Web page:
Tale of a Good Christian

man praying at dawn

I attended a Christian college not because I was Christian at the time (I was far more public about my atheism back then) but because the school had a great reputation in the region. I encountered my share of religiously-motivated bigotry, probably more than I would have at one of the state universities in the area. Some of the negative experiences I had did probably come about because most of the other students were Christian. Still, I suppose this ended up being good preparation for life in Mississippi. In fact, there is not much I would change about my college experience. It wasn't always pleasant, but it helped to make me who I am today.

Some of you who are on Twitter may have seen the recent tweets tagged with #ExposeChristianSchools. If not, many people have been using it to share their negative experiences attending Christian schools in the aftermath of Vice President Pence's comments about how Christian education should not be criticized because he and his wife (i.e., "Mother") are offended by such criticism. While I support the hashtag, my experiences attending a Christian college were far more positive than most of what I saw on Twitter. I feel very fortunate for that.

In this post, I'd like to tell you about a particularly outstanding Christian professor who I admired and respected a great deal. If nothing else, this may serve as a reminder that even devout Christians at Christian colleges can sometimes be wonderful teachers and good people. The professor in question had his appointment in the departments of philosophy and held degrees in both religion and philosophy. The course I took with him was an upper-level philosophy course on the philosophy of religion. I ended up minoring in philosophy after being unable to figure out what I would do with a philosophy major.

I went into the course as a fairly rabid anti-theist with a chip on my shoulder. I suppose I expected to be penalized for expressing what I really thought about religion. Nothing could have been further from the truth. Well, that's not entirely accurate. You see, I did take plenty of shit from the other students, nearly all of whom were Christians. But the professor was nothing but accepting, encouraging, and genuinely helpful.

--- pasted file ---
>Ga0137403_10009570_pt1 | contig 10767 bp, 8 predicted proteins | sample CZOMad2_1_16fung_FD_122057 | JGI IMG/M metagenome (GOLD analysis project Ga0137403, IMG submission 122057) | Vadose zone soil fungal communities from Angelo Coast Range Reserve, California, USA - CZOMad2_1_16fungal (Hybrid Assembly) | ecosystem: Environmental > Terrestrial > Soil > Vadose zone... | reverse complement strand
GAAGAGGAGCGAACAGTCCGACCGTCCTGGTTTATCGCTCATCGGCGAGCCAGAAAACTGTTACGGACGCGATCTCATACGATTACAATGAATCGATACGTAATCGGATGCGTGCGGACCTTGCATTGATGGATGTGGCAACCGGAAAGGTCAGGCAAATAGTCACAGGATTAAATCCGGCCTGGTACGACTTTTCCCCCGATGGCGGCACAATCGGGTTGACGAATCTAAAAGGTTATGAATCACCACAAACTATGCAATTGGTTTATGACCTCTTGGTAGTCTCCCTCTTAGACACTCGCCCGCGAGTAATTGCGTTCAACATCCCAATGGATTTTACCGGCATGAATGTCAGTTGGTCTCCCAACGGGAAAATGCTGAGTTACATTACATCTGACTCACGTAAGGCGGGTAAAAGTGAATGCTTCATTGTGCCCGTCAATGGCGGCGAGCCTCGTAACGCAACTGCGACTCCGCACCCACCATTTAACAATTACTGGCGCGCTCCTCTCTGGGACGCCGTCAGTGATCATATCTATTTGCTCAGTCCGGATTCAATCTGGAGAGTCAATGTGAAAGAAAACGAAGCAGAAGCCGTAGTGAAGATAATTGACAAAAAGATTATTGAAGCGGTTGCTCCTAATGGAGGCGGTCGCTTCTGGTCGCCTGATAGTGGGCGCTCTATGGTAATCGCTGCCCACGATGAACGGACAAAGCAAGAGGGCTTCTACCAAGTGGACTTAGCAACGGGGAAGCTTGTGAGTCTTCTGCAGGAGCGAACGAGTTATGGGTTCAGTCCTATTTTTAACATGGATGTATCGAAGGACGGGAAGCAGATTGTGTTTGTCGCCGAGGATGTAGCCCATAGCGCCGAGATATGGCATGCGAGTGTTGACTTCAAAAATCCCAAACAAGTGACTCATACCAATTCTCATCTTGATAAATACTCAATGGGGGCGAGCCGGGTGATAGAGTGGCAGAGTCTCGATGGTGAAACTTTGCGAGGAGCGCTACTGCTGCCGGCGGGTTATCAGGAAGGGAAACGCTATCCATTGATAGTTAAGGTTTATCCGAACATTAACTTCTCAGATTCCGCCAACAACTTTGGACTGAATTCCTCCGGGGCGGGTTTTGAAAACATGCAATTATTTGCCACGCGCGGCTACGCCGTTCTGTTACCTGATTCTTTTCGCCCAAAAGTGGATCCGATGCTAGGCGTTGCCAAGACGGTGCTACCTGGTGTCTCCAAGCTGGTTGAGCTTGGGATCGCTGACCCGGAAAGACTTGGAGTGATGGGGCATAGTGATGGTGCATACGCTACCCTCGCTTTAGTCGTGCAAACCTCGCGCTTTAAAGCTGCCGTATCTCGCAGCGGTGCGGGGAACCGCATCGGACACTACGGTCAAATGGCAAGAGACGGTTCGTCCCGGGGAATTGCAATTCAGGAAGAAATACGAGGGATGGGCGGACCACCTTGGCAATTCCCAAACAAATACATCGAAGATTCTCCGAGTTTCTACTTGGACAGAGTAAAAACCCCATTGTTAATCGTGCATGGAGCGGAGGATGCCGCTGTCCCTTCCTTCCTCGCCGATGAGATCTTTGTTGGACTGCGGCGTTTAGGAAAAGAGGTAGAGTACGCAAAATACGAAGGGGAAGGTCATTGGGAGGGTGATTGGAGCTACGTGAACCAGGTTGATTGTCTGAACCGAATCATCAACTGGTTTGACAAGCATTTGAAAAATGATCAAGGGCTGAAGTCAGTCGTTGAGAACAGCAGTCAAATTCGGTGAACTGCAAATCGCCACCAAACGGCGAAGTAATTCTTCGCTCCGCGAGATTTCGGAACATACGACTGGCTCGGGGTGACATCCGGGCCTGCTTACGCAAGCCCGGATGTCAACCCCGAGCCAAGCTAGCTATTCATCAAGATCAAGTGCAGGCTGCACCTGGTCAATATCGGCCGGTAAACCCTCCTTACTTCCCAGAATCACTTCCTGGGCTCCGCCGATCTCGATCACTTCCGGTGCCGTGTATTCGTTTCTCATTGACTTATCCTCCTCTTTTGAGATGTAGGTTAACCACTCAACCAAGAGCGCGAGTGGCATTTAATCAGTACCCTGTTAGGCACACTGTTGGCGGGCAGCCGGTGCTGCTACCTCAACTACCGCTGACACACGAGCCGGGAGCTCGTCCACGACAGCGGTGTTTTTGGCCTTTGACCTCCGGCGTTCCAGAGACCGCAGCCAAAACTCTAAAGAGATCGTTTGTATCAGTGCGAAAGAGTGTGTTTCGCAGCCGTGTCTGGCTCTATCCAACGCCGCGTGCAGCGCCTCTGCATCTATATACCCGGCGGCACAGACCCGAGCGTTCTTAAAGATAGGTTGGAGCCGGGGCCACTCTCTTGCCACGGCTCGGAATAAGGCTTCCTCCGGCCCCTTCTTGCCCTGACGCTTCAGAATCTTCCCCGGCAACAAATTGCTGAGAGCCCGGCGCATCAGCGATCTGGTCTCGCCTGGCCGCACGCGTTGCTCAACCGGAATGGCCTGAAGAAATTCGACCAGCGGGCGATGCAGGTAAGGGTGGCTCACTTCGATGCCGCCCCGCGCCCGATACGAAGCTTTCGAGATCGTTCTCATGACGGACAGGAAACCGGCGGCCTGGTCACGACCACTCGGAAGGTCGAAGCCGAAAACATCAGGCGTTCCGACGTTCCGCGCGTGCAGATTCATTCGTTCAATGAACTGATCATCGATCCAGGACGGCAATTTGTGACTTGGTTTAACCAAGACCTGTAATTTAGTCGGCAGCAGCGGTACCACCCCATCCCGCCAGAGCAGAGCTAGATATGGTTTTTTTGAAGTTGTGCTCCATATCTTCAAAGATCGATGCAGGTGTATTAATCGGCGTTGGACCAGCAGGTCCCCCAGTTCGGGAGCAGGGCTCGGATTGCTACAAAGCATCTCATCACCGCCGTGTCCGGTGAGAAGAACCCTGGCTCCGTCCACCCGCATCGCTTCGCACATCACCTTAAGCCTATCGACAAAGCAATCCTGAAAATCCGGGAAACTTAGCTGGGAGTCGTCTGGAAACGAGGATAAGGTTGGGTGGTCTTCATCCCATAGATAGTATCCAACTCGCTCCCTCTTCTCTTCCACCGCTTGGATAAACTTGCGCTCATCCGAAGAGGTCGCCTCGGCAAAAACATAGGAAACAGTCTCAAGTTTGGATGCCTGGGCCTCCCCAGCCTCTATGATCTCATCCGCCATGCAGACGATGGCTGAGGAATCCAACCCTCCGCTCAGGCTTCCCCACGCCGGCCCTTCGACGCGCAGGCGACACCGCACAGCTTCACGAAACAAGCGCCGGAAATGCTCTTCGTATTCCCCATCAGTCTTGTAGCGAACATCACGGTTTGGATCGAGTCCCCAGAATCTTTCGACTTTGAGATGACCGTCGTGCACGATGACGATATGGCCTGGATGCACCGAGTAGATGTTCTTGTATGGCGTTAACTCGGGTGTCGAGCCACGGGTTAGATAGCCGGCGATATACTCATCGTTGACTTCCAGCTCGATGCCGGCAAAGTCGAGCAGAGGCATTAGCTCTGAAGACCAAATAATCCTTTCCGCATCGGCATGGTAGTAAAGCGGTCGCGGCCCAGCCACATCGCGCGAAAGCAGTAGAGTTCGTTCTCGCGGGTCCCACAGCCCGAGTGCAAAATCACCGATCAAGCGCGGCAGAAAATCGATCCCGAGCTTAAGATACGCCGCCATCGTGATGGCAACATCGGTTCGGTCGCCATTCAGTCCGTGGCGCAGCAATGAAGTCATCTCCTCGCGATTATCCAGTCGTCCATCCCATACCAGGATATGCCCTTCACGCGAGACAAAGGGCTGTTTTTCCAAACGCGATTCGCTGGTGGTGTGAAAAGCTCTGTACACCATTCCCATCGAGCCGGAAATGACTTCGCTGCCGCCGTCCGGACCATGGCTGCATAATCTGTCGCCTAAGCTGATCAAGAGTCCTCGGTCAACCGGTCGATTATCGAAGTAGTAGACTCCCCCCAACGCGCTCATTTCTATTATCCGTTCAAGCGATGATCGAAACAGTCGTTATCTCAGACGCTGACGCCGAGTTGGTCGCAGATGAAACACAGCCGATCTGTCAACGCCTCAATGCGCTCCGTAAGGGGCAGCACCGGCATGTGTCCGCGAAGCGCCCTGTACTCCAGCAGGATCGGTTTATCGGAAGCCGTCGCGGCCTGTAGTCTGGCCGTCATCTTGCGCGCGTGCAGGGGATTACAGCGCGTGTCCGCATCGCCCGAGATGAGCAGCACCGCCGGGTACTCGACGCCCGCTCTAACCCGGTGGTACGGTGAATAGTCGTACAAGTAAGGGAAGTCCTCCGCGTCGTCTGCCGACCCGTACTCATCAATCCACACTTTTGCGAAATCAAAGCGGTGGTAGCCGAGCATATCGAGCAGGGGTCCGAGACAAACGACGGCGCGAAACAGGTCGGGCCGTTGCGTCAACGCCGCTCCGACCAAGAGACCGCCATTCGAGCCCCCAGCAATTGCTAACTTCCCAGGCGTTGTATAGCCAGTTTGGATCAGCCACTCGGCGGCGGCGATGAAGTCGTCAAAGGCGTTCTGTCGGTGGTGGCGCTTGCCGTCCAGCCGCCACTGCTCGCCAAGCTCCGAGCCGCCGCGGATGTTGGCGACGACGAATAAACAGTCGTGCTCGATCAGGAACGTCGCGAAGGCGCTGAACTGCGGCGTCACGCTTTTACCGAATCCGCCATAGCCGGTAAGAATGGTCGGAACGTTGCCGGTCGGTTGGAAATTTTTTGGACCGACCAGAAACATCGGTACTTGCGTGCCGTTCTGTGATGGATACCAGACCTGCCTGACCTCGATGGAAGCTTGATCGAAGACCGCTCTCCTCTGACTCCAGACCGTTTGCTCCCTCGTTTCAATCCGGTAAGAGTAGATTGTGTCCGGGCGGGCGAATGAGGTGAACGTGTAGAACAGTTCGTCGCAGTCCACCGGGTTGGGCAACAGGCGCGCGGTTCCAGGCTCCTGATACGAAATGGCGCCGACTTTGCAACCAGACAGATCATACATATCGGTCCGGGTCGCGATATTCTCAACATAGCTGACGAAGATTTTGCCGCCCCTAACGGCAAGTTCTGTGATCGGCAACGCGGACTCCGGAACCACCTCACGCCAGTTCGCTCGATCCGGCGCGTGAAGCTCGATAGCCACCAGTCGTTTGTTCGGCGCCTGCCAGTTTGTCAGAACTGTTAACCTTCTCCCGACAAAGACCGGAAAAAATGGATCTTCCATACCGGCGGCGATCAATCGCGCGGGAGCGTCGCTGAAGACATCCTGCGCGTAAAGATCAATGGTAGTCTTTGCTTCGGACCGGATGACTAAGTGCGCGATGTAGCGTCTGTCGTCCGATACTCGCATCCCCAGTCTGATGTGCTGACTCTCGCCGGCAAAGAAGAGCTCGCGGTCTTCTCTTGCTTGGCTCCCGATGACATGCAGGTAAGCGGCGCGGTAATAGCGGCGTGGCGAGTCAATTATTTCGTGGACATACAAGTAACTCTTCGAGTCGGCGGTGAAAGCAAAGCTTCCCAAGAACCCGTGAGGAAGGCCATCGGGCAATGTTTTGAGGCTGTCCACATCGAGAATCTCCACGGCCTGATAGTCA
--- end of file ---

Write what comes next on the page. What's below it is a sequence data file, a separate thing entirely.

As we studied the various arguments for and against the existence of gods, focusing on classic and contemporary Christian apologists, the professor was clear about what he believed but equally clear that we were to arrive at our own conclusions. He never preached or attempted to impose his beliefs. Students were expected to wrestle with the material and critically evaluate it. Learning what others said was part of it, but it was also expected that we would each gain clarity about what we believed and why.

In hindsight, this might have been my favorite class from my time in college. It was quite difficult, both intellectually and emotionally, because it forced us to fully engage the material. I saw more than a couple Christian students break down and cry in class when one of their cherished arguments was effectively demolished and they were left with questions they could not answer. I remained an atheist, but I became more thoughtful and mature about my atheism. Yes, this Christian professor helped me gain a better understanding of why I was an atheist.

Best of all, I experienced support and guidance from someone who clearly did not agree with me but was nevertheless committed to helping me make the best arguments I could. I never felt as though he wanted me to be a Christian. He was fine with me being an atheist and committed to helping me be a more effective one. Whenever I am tempted to lump all Christians together and apply categorical statements, I recall this professor as one of the exceptions.

An early version of this post appeared on Atheist Revolution in 2009. It was revised and expanded in 2019.